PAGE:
The Cloncurry Parrot (Barnardius zonarius macgillivrayi, formerly Platycercus barnardi macgillivrayi) is native to North-western Queensland, adjacent eastern area Northern Territory in Australia.
Cloncurry Parrot is a member of the genus barnardius, along with the Mallee Ringneck, Port Lincoln Parrot and the Twenty eight Parrot. These parrots all have a green body and a yellow ring or collar around their necks and are referred to as Australian Ringnecks.
Their life expectancy is approx. 15 or more years
The Cloncurry Parrot is the smallest of the Australian Ringnecks, averaging 13 ins (33 cm) in length and 4.3 to 4.8 ounces (120 – 135 g) in weight.
This parrot looks similar to the Mallee Ringneck Parrots, but is generally paler green also extending to back and lower back. Cheeks and lower ear-coverts bright pale blue; broad pale-yellow band to abdomen; lesser wing-coverts green; forehead pale yellow-green; and, as previously mentioned, is smaller.
Several striking mutations have been bred in aviculture. Please refer to below photos.
Breeding the Cloncurry Parrots:
They are not beginner birds. An intermediate to advanced knowledge of parrot breeding is recommended.
The Cloncurry is probably the least aggressive of the Australian Ringnecks, and yet they are sufficiently aggressive to best house them one pair per aviary. The minimum aviary size should be about 10 feet (3 meters) in length and 3 to 3.5 feet (about one meter) wide. Double wiring between each aviary flight is necessary. Non-toxic leafy branches can be placed in the aviary for the birds to chew up. This will entertain the birds and give the birds some beak exercise. Natural branches of various diameters, and placed at various angles, make great perches.
The Cloncurry Parrot requires a quality parrot seed mix along with a variety of fruits, green leafy vegetables and vegetables. Seeding grasses and green can be offered. Sprouted or germinated seeds are usually more easily accepted by “seed addicts” than fresh fruits and vegetables.
- Sprouted seeds are healthier as the sprouting changes and enhances the nutritional quality and value of seeds and grains. Sprouted seeds are lower in fat, as the process of sprouting utilizes the fat in the seed to start the growing process – thus reducing the fat stored in the seeds.
- Sprouted seeds will help balance your bird’s diet by adding a nutritious supply of high in vegetable proteins, vitamins, minerals, enzymes, and chlorophyll.
- Soaked and germinated “oil” seeds, like niger and rape seeds, are rich in protein and carbohydrates; while “starch” seeds, such as canary and millets, are rich in carbohydrates, but lower in protein.
- It is an invaluable food at all times; however, it is especially important for breeding or molting birds. Sprouted seeds also serve as a great rearing and weaning food as the softened shell is easier to break by chicks and gets them used to the texture of seeds.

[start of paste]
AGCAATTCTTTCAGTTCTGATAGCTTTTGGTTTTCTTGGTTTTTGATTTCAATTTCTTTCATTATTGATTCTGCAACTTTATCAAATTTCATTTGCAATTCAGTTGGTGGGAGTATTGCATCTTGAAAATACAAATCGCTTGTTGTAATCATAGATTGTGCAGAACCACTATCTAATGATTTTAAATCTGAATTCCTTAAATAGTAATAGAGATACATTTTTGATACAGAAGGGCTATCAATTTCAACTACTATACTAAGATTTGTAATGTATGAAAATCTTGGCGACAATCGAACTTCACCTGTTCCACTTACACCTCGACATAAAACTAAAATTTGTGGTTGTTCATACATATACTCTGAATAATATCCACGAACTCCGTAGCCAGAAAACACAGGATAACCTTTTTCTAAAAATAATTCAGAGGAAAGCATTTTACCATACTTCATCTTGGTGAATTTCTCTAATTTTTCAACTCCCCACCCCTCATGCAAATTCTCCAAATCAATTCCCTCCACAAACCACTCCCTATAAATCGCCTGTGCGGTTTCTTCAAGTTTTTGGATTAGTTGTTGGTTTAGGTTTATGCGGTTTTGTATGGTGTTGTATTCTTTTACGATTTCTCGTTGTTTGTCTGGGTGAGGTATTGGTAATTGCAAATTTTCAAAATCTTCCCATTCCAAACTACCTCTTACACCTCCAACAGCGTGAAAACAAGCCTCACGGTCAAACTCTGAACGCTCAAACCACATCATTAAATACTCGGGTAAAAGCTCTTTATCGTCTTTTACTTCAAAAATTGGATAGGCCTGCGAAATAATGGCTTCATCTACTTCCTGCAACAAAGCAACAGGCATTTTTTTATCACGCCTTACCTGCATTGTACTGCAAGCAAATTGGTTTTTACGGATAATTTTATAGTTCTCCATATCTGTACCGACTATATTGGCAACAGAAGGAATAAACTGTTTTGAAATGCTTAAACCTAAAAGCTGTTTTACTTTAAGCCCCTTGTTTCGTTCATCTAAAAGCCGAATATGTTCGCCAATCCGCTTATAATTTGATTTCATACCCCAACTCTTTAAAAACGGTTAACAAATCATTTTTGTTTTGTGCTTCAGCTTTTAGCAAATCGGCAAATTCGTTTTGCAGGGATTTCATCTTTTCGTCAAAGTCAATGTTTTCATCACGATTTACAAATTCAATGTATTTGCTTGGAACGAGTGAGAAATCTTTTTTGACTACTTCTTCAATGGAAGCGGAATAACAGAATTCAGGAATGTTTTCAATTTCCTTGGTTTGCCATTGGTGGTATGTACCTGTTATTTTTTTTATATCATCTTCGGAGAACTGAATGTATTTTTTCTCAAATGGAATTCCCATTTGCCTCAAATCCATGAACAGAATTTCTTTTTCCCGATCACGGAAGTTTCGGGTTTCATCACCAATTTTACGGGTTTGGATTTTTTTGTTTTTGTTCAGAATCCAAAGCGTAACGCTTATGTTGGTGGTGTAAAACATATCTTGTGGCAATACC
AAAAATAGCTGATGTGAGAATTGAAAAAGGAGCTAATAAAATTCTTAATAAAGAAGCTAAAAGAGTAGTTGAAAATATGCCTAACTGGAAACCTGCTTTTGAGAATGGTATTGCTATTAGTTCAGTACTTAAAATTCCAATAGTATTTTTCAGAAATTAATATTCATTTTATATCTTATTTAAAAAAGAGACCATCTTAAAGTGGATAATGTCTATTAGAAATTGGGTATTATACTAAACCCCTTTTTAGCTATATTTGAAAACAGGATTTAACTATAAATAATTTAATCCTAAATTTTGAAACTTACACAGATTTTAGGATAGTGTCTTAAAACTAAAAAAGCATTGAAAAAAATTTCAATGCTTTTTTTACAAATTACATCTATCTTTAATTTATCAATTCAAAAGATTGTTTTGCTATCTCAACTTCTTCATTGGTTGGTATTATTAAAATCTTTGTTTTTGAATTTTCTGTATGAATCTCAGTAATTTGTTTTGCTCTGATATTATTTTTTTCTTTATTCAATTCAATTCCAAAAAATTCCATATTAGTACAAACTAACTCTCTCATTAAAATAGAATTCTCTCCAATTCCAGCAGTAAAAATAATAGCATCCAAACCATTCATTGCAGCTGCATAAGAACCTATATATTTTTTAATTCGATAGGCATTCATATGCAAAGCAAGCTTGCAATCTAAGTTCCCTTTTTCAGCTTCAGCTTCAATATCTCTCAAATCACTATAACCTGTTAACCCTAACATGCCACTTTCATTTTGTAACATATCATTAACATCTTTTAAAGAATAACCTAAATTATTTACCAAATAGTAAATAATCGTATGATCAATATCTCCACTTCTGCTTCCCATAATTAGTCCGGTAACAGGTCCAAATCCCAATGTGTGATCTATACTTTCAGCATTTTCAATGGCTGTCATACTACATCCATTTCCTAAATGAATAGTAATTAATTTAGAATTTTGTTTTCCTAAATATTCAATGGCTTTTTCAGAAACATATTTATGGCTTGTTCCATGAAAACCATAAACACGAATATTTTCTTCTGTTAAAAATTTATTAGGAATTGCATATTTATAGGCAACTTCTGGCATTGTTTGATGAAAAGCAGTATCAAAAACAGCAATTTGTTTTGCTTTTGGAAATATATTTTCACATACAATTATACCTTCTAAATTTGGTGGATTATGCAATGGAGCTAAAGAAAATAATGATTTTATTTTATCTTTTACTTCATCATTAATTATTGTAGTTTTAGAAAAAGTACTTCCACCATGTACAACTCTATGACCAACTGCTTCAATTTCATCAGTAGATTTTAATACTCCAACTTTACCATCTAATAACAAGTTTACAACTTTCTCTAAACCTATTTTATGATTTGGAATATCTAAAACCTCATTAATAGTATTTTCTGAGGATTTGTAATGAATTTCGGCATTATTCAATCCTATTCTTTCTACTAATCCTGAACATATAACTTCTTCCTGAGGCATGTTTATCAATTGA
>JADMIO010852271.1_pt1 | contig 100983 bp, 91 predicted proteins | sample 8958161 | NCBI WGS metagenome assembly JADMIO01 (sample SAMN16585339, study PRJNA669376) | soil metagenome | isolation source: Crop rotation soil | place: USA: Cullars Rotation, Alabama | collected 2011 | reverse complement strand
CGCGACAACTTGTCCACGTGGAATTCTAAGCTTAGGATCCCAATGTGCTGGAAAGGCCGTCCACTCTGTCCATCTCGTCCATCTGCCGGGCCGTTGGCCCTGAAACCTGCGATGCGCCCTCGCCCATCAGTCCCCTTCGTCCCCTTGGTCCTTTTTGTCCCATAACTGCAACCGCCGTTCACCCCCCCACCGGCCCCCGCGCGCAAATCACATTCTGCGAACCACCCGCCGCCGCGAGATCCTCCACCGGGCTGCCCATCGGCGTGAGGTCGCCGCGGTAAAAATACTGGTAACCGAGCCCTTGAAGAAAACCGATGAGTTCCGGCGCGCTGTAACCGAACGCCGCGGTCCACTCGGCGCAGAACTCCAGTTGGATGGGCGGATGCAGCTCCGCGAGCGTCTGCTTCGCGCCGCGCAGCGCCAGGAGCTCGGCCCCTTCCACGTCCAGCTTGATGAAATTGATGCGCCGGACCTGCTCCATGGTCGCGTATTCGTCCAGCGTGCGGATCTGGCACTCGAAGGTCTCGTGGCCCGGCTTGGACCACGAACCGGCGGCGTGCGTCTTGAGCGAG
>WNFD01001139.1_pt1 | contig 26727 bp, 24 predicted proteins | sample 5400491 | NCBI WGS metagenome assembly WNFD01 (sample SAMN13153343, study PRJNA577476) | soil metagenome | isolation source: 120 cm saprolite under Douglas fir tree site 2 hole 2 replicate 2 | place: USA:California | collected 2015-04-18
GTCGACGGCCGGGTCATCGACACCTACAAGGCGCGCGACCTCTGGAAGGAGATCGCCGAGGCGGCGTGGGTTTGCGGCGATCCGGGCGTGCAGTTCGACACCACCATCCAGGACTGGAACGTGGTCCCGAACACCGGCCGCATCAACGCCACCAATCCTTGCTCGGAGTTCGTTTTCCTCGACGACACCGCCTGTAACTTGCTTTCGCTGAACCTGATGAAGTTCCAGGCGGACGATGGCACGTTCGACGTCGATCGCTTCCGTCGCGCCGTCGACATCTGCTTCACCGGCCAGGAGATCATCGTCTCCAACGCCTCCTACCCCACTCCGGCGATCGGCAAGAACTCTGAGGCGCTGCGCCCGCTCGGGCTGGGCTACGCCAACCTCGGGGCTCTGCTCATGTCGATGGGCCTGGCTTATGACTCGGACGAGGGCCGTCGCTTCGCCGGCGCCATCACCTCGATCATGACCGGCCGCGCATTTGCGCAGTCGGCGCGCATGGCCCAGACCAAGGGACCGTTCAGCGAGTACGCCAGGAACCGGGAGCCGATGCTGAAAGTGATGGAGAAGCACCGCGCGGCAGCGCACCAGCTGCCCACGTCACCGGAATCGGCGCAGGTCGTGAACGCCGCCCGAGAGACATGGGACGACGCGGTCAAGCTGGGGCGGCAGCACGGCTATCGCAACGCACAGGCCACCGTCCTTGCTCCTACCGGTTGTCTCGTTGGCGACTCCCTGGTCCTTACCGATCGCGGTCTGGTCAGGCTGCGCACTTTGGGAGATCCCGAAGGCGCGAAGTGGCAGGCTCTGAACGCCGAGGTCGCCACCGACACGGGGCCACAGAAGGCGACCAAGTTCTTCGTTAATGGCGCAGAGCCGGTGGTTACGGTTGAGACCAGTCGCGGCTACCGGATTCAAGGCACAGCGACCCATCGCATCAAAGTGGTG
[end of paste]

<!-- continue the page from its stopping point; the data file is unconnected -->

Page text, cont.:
- Comprehensive information about parrot diet / nutrition
Dimensions are average and can vary widely, influenced by the bird’s and the owner’s preferences. Parent bird’s preferences can be influenced by the size and type of nest-box / log in which they have been raised. Offering a choice of sizes and types of logs or nest-boxes, and placed in various locations within the aviary, will allow the parent birds to make their own choice. Once a pair has chosen a specific nest-box/log and been successful in it, offer that one to them each breeding season. Once a pair has chosen its log or nest-box, the other ones can generally be removed.
They usually prefer to breed in hollow logs. Sturdy logs should be offered. The length of a nest box / log should approximate 24 inches with an internal diameter of about 5/6 to 8 inches. The suitable internal diameters of a nest box about 7 inches square. The inspection hole should be around 4 inches (square or round). A removable top / lid is recommended for easy inspections and for cleaning. The best location for the nest box / log is high in the covered part of the aviary, but not too close to the roof to be affected by heat from the roof in the summer months.
They generally produce one clutch per year, with about 4 eggs each clutch. Both the male and female incubate the eggs for about 20 to 21 days. The young stay in the next box for about 5 weeks and are independent within another 2 to 3 weeks. .
Young should be removed from the parent birds after they have become fully independent to avoid possible aggression from a parent bird and to allow the adult pair to possibly start another clutch.
- Please visit this webpage for more detailed information on breeding.
Ringneck Parrots are generally hardy birds. However, the following diseases have been reported in this species:
- Aspergillosis (fungal disease)
- Bacterial infections (pneumonia)
- Hypovitaminosis A
Species: Scientific: Barnardius zonarius macgillivrayi – previously Platycercus barnardi macgillivrayi or Barnardius barnardi macgillivrayi … English: Cloncurry Parakeet … Dutch: Cloncurry Parkiet … German: Cloncurrysittich … French: Rosella Cloncurry